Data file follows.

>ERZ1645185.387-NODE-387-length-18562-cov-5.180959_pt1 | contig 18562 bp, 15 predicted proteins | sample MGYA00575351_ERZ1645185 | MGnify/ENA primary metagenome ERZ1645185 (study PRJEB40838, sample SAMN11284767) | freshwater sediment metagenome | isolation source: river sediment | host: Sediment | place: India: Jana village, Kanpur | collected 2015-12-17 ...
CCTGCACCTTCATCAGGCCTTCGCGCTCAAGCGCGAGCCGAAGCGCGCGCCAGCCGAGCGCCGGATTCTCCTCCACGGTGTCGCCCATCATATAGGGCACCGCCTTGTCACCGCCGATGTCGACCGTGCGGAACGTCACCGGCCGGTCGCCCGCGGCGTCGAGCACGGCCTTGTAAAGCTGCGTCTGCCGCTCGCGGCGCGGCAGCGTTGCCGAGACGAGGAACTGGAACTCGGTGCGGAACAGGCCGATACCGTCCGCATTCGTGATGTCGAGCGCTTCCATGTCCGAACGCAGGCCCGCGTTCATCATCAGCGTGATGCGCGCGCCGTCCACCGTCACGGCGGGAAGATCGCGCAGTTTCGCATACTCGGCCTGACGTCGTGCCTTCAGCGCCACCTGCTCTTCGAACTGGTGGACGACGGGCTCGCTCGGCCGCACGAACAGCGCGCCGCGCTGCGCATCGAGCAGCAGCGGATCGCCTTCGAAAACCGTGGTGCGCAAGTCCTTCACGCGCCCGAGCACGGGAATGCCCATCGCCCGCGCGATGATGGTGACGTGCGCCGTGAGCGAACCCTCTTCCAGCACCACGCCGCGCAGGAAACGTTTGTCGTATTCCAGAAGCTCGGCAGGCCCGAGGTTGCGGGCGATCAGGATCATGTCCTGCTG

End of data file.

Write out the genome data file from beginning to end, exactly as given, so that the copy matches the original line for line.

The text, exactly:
>ERZ1645185.387-NODE-387-length-18562-cov-5.180959_pt1 | contig 18562 bp, 15 predicted proteins | sample MGYA00575351_ERZ1645185 | MGnify/ENA primary metagenome ERZ1645185 (study PRJEB40838, sample SAMN11284767) | freshwater sediment metagenome | isolation source: river sediment | host: Sediment | place: India: Jana village, Kanpur | collected 2015-12-17 ...
CCTGCACCTTCATCAGGCCTTCGCGCTCAAGCGCGAGCCGAAGCGCGCGCCAGCCGAGCGCCGGATTCTCCTCCACGGTGTCGCCCATCATATAGGGCACCGCCTTGTCACCGCCGATGTCGACCGTGCGGAACGTCACCGGCCGGTCGCCCGCGGCGTCGAGCACGGCCTTGTAAAGCTGCGTCTGCCGCTCGCGGCGCGGCAGCGTTGCCGAGACGAGGAACTGGAACTCGGTGCGGAACAGGCCGATACCGTCCGCATTCGTGATGTCGAGCGCTTCCATGTCCGAACGCAGGCCCGCGTTCATCATCAGCGTGATGCGCGCGCCGTCCACCGTCACGGCGGGAAGATCGCGCAGTTTCGCATACTCGGCCTGACGTCGTGCCTTCAGCGCCACCTGCTCTTCGAACTGGTGGACGACGGGCTCGCTCGGCCGCACGAACAGCGCGCCGCGCTGCGCATCGAGCAGCAGCGGATCGCCTTCGAAAACCGTGGTGCGCAAGTCCTTCACGCGCCCGAGCACGGGAATGCCCATCGCCCGCGCGATGATGGTGACGTGCGCCGTGAGCGAACCCTCTTCCAGCACCACGCCGCGCAGGAAACGTTTGTCGTATTCCAGAAGCTCGGCAGGCCCGAGGTTGCGGGCGATCAGGATCATGTCCTGCTG